The accommodation does not feel as fresh as the décor that runs through the ship's public spaces. The rooms are a melange of brown, beige and light wood trimming. That being said, all cabins are well appointed with British three-point plug sockets, a fully stocked mini-bar, safe, kettle (with tea and coffee), writing desk and a hair dryer. There are also small TVs, which could do with being updated, although you can access your bill through them. Each cabin also includes plenty of drawer and wardrobe space. A large bottle of mineral water is provided upon arrival but only the suites will get this replenished.
The spotless bathrooms also have plenty of storage (including a rack of shelves to the right of the large mirror) and are supplied with cosmetics from the White Company, which is a nice touch. Shampoo, conditioner and body lotion, as well as a shower cap and soap are included. There is also a large bottle of White Company shower gel attached to the wall inside the decent power shower. However, the clingy curtain isn'’t sturdy enough to stop the bathroom flooding.
Interior: Inside cabins range from 137-181 square feet. They typically come with two single beds running flush to each wall, separated by two bedside tables. However, the beds can be joined up if requested. Above the bed on the wall is a large mirror, which helps make the rooms seem far bigger.
Oceanview: While also ranging from 137-181 square feet benefit from a picture window in place of the interior cabins' large mirrors. The beds can be joined up to create a king-sized bed.
Balcony: Space starts to become more abundant with Azura's balcony cabins (178-317 square feet, including balcony). They benefit from also having a sitting area with chair and table next to the floor-to-ceiling sliding doors. However, be warned that some of the ship's balconies are overlooked. All balconies have also been installed with an ugly green webbing to stop passengers slipping. It's safer but doesn't fit in with the idea of a glamourous cruise.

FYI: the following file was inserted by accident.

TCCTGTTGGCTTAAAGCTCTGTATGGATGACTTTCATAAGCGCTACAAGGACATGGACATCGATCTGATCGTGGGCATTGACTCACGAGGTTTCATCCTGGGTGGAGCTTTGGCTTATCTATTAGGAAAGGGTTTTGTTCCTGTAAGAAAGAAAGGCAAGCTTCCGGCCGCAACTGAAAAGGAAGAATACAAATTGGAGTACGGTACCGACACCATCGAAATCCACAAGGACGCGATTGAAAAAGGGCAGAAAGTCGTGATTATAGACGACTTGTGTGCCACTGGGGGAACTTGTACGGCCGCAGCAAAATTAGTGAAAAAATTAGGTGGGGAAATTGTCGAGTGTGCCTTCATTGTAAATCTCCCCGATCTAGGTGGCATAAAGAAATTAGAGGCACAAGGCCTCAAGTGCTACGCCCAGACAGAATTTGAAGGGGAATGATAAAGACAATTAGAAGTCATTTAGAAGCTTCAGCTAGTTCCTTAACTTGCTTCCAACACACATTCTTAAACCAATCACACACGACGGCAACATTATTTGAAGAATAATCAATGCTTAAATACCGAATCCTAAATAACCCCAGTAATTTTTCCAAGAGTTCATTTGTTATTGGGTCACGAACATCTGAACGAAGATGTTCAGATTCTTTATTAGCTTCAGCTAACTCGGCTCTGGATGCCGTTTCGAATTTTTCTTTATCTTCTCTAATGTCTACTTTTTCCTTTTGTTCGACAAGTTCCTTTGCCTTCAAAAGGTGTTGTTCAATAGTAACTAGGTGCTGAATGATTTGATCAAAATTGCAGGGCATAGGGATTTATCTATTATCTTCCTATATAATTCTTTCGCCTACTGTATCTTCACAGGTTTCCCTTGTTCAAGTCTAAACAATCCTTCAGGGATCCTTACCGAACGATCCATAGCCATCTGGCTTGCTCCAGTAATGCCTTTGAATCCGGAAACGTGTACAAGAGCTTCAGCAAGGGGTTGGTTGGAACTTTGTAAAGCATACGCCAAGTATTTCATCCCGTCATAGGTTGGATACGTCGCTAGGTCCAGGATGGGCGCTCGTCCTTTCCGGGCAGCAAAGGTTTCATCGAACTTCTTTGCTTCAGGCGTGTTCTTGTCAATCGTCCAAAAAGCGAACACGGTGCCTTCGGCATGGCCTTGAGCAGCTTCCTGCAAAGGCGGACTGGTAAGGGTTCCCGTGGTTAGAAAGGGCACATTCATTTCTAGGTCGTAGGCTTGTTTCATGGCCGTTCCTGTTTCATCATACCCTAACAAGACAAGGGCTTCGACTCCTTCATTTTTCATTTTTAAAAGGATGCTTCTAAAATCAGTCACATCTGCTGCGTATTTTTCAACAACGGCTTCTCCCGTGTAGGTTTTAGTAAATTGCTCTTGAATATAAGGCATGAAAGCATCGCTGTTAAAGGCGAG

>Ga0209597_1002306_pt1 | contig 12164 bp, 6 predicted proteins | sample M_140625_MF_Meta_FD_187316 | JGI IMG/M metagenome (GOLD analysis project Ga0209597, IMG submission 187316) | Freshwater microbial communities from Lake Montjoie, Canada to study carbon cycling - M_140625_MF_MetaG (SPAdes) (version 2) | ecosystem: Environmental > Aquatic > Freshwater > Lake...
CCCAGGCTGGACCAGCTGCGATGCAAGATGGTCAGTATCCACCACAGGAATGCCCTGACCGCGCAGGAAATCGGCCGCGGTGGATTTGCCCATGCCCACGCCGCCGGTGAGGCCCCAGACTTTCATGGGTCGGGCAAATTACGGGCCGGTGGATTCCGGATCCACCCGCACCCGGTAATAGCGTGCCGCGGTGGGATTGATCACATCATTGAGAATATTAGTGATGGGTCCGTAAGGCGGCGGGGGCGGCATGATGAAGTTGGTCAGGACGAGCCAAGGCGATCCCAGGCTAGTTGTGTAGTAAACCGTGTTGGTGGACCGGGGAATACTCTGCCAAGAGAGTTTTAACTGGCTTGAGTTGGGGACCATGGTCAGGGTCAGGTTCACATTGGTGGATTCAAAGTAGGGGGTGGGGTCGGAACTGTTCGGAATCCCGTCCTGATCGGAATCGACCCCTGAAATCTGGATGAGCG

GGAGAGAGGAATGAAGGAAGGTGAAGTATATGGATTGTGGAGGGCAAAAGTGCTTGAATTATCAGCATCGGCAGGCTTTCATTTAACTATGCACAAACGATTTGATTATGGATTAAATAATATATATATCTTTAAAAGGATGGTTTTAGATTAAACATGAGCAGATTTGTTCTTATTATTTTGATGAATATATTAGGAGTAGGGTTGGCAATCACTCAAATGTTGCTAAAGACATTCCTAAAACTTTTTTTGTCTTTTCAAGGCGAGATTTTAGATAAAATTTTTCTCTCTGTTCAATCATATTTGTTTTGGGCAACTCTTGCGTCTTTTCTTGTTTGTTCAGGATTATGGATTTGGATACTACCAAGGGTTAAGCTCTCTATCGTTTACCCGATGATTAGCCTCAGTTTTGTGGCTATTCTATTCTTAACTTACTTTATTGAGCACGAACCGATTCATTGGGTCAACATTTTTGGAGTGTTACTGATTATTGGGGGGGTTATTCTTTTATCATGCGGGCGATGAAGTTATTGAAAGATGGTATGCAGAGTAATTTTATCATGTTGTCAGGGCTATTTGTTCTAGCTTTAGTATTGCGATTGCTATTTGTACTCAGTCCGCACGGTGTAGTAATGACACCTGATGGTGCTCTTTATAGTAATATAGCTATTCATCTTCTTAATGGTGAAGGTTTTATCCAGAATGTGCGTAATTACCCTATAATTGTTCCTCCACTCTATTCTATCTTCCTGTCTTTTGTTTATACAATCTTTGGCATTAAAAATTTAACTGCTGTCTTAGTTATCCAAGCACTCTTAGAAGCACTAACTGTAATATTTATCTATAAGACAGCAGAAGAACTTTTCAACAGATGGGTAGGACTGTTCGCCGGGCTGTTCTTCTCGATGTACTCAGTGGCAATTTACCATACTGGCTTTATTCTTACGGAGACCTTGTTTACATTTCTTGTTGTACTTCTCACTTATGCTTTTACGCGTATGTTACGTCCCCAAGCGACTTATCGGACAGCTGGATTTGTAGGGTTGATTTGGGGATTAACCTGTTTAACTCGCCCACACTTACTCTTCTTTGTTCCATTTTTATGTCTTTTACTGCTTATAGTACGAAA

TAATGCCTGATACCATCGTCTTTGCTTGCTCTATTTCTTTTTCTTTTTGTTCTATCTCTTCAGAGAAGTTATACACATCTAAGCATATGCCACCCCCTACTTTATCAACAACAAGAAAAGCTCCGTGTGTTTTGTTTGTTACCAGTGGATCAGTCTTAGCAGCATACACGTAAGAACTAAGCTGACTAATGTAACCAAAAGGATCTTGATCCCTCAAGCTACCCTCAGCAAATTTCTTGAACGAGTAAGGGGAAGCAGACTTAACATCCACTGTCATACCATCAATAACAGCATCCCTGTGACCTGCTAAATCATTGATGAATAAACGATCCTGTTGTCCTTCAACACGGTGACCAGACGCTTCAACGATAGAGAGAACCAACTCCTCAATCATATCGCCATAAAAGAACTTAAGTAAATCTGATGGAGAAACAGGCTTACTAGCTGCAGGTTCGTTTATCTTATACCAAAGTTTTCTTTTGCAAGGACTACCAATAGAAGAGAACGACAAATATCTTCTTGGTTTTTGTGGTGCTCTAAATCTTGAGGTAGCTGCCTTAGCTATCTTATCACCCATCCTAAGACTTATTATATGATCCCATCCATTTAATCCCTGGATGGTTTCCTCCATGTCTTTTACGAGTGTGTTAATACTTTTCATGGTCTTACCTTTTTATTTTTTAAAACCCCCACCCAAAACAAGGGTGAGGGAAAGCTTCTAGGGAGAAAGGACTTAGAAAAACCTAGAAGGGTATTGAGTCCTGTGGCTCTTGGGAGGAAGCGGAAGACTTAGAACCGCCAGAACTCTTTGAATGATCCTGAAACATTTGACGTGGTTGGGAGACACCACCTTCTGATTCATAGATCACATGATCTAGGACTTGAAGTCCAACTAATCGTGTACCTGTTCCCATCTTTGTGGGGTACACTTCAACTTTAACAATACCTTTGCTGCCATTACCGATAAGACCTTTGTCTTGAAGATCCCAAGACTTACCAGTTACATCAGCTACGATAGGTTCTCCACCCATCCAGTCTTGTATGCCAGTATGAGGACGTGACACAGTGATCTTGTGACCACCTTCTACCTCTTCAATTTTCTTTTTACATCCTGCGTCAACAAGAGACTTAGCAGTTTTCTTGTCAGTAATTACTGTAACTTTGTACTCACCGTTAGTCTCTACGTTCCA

Suite: The best cabins onboard Azura range from 449 to 753 square feet including a large balcony. All of these cabins come with optional butler service as well as other benefits, such as magazines, a fruit bowl, mineral water, flowers, Champagne and chocolates on arrival as well as daily canapes. Bathrooms include a whirlpool bath as well as a shower with glass door while the bigger layout means that well-heeled passengers also benefit from having their own lounge with dining table.
The biggest cabins are the two penthouse suites, which include a sofa, armchairs and a dining table. The entrance to the bedroom is framed by heavy curtains too, which is a nice touch and gives the room a more luxurious feel.
Accessible: Azura has 31 adapted cabins for wheelchair users, which are usefully situated close to the lifts.
Family: There are also family suites available -- where a balcony cabin and an inside can be connected to sleep a maximum of six guests.
Single: Azura has six inside and 12 outside single cabins, which are located on Deck 6 by the casino.
Brits keen to sail with their fellow country people, who want a home-from-home atmosphere
Non-English speakers; late-night partyers or those who want lots of outdoor entertainment options
The line is aimed squarely at Brits, and that's pretty well the only nationality you'll find abroad at any time of year, wherever the ship is based. The demographic varies drastically depending on the type of ship and time of year. The adults-only ships tend to attract couples of 55-years plus; the family-friendly ones will attract families during the holiday periods, and then revert to 55+ couples outside of school holidays. Age will skew lower on the mini-break cruises to Europe and the Channel Islands. P&O Cruises is also aimed squarely at Middle England -- it's not upmarket and not "bucket and spade". The line is about as typically British as you can get.
P&O cruisers veer on the side of smart during the evening (not Cunard smart, but certainly not casual or scruffy), with casual during the day -- shorts, T-shirts, baseball caps and flip flops are perfectly acceptable day wear. On Gala nights passengers tend to make an effort and you'll see a range of clothing from ball gowns and black tie to and dark suits and long dresses and heels.
No, though tips are included in the price of the cruise and you won't find the rampant up charging you get on US lines. You'll pay extra for speciality restaurants, adults-only relaxation areas, the spa (treatments and thermal suite access), alcoholic and soft drinks.
P&O Cruises does not go in for adrenaline-filled activities like the US ships, so you won't even find a climbing wall even on the largest ships, let alone simulated skydiving, dodgems or simulated surfing. Daytime activities across the fleet consist of Daily activities range from the old-time favourites such as deck quoits, shuffleboard and table tennis to line dancing and party dance classes plus plenty of quizzes throughout the day including a pub challenge.